if (Direction == "D")
                  {
                    digitalWrite(AIN1[Pump], HIGH);
                    digitalWrite(AIN2[Pump], LOW);
                    analogWrite(PWM[Pump], PumpSpeed);
                  }
                  else if (Direction == "U")
                  {
                    digitalWrite(AIN1[Pump], LOW);
                    digitalWrite(AIN2[Pump], HIGH);
                    analogWrite(PWM[Pump], PumpSpeed);
                  }
                  else
                  {
                    digitalWrite(AIN1[Pump], LOW);
                    digitalWrite(AIN2[Pump], HIGH);
                    analogWrite(PWM[Pump], 0);
                  }
    
    
                }
              }
            }
            else if (cmdBuffer[0] == 'S')       // CO2 solenoid control. command format: "S" + "0000" (time solenoid stays in open position in milliseconds)
            {
              String Temp = "";
              Temp += cmdBuffer[1];
              Temp += cmdBuffer[2];
              Temp += cmdBuffer[3];
              Temp += cmdBuffer[4];
              TimeOn = millis() + (Temp.toInt());
               digitalWrite(Solenoid, HIGH);
           }
            else if (cmdBuffer[0] == 'A')  // signals live connection
            {
              AliveTime = 0;
            }
            cmdBuffer[0] = 0;
    
            Current = 0;
          }
          delay(55);
        }
    
      }
      if (millis() > TimeOn)        // turns solenoid closed when time is up.
      {
        digitalWrite(Solenoid, LOW);
      }
      if (AliveTime > 10000) // Means connection to PC lost, so shut down all actuators
        {
         digitalWrite(Solenoid, LOW);
         analogWrite(PWM[0], 0);
         analogWrite(PWM[1], 0);
         analogWrite(PWM[2], 0);
         analogWrite(PWM[3], 0);
         Serial.println("6. External Dead");
         delay(500);
        }
    }

  2. #2
    Senior Member+ KurtE's Avatar
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    If it were me some of the things I would try include:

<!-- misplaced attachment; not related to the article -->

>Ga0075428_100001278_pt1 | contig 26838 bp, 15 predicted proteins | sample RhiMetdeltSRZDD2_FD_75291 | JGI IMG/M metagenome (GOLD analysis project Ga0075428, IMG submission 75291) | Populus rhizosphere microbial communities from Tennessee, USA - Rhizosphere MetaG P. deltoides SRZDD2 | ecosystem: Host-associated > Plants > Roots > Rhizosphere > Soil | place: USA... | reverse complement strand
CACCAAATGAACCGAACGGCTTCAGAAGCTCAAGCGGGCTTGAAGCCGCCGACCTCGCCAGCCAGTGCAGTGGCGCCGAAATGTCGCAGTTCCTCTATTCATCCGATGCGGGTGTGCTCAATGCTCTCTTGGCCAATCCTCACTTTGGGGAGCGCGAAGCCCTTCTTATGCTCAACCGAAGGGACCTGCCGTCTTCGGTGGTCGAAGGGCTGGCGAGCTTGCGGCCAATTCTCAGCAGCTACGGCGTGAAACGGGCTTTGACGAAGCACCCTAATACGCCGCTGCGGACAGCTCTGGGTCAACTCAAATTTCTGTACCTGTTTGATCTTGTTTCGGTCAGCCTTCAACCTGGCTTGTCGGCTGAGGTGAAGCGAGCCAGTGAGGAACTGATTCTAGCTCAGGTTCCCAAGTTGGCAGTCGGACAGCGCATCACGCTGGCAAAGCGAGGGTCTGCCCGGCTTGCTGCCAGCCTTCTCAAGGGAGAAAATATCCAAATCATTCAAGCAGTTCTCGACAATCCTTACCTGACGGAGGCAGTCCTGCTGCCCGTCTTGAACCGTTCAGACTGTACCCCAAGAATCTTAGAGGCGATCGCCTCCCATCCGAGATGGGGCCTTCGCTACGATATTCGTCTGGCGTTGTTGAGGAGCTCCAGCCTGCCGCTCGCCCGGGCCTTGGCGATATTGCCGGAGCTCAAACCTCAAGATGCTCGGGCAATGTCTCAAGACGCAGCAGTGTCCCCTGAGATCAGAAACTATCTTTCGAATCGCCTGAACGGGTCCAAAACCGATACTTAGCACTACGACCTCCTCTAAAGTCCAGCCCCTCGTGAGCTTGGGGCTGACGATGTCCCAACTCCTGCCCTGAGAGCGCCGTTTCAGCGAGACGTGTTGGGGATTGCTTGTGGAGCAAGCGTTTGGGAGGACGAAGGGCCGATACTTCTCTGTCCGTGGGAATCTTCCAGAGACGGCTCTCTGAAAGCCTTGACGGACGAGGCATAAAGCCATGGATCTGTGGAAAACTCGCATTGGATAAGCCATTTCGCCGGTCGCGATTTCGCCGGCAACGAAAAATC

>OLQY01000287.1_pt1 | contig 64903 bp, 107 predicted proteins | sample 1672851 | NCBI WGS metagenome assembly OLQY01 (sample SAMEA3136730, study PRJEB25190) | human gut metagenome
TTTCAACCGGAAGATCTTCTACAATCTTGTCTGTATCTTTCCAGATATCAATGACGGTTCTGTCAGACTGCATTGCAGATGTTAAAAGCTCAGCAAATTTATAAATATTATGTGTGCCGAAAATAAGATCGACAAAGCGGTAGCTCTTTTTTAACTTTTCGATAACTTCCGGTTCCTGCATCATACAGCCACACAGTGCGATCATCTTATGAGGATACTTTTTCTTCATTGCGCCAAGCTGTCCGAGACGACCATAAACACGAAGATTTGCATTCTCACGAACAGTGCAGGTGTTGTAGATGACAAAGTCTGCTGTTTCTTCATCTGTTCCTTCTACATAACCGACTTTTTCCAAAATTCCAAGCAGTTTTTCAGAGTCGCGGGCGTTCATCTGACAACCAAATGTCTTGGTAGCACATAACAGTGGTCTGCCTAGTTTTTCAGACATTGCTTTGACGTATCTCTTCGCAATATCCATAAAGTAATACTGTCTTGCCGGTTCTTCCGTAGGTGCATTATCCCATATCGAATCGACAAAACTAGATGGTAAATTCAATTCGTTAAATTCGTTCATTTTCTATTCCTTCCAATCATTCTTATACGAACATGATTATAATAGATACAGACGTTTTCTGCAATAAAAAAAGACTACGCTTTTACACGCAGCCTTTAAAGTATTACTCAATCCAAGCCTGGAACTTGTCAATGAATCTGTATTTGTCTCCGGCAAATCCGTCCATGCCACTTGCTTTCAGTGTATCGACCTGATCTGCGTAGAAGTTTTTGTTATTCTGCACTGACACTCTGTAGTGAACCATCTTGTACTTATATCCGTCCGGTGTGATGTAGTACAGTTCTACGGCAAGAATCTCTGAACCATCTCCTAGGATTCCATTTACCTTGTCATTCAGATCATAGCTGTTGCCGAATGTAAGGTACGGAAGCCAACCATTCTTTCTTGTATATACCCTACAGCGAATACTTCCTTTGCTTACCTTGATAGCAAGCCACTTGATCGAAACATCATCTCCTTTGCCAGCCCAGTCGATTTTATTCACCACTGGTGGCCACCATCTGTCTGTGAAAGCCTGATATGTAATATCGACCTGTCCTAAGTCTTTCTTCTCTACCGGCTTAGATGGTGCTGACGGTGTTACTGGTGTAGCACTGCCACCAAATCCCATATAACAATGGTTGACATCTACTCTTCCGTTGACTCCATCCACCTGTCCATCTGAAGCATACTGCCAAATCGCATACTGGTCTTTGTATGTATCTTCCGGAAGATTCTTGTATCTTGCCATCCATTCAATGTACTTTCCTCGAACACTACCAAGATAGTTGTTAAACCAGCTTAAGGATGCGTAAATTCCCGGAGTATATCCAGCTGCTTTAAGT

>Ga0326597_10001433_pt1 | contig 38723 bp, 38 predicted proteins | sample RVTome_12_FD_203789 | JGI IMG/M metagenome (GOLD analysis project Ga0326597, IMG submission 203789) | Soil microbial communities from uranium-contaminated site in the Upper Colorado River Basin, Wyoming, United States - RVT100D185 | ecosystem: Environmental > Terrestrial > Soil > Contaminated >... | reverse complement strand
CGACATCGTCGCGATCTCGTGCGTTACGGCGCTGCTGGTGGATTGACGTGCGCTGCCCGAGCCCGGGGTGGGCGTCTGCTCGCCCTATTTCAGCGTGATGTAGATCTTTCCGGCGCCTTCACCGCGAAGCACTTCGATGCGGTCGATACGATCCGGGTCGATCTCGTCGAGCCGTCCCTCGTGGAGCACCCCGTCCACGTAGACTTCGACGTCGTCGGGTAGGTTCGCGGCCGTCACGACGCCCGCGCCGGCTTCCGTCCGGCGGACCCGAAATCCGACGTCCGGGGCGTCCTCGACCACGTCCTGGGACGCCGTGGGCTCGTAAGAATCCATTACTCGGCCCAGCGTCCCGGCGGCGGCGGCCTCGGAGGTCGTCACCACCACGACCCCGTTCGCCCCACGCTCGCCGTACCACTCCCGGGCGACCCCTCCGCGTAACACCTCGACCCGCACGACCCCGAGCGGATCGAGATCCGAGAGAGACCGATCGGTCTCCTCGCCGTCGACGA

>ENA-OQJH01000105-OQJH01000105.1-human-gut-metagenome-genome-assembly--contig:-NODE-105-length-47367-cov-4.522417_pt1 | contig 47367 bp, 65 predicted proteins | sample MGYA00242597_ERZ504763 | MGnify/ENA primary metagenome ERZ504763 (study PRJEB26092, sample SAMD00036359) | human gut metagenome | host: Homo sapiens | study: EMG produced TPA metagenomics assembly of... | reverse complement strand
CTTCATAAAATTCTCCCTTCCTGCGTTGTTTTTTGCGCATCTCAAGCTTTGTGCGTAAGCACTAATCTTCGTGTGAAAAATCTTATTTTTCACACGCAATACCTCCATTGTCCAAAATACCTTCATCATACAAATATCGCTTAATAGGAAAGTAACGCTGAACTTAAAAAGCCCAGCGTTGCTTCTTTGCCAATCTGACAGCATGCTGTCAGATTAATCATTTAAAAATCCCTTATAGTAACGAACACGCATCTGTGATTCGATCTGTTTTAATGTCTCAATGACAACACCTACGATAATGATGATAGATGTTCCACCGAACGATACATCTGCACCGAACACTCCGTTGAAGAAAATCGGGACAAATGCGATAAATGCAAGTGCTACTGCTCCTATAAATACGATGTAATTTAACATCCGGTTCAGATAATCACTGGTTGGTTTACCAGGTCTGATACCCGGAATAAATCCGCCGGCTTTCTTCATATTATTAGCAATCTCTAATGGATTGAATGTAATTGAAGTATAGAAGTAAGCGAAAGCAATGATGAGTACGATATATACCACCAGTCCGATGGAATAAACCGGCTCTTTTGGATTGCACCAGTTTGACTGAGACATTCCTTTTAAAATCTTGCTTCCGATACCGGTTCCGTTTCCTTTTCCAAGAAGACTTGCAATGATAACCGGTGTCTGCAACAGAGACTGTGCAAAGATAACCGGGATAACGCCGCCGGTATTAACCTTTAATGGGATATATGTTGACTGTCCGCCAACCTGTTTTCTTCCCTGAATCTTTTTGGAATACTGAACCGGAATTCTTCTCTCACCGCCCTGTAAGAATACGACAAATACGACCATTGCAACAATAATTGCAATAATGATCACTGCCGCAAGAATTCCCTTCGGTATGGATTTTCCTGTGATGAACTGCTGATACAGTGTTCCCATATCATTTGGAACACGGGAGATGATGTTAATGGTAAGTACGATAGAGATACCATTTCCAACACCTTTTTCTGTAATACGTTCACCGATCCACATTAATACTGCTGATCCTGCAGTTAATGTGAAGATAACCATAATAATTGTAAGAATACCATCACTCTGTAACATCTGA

I would probably expand cmdBuffer to something longer like lets say 80 bytes.

    I would check that I did not overflow it:
    Code:
          c =  Serial.read();       // read by character
    
          cmdBuffer[Current] = c;
          Current++;
    like:
    Code:
          c =  Serial.read();       // read by character
          if (Current < sizeof(cmdBuffer) {  
              cmdBuffer[Current] = c;
              Current++;
          }
    Again, maybe do something if you detect this, like reset or ignore everything up to the next \n


    Personally, I hate using the String class and the toInt for doing things... But may just be me!
    There are things like, what will it do if the characters you passed in are not 0-9?
    So, I would do things like:
    Code:
         int Pump = -1;
         if ((cmdBuffer[1] >= '0') && (cmdBuffer[1] <= '9') Pump = cmdBuffer[1] - '0';
    More likely I might offload that to some simple function like:
    Code:
    int ConvertToInt(int index, int len) {
        int return_value = 0;
        while (len) {
            if ((cmdBuffer[index] < '0') || (cmdBuffer[index] > '9') return -1;
            return_value = return_value * 10 + cmdBuffer[index] - '0';
            index++;
            len--;
        }
        return return_value;
    }
    So then for example the 'I' part could be something like:
    Code:
                int Pump = ConvertToInt(1,1);
                int PumpSpeed = ConvertToInt(2, 2);
    I would also add in printing of CrashReport at startup.
    like:
    Code:
    if (CrashReport) Serial.print(CrashReport);
    To see if anything shows up

  3. #3
    Junior Member
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    Hi Kurt, Thanks for the quick response. I didn't know about the CrashReport option. I am running the program overnight, if/when it crashes I'll post the CrashReport.

    I've also implemented the other suggested changes, because they seem to be a good idea anyway, but would you expect any of these to result in the type of crash that cannot be reset with the watchdog, and disable the USB?

    Thanks

  4. #4
    Senior Member+ defragster's Avatar
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    Odd. If it were a typical crash that CrashReport would handle, the device would go offline 8 seconds and restart.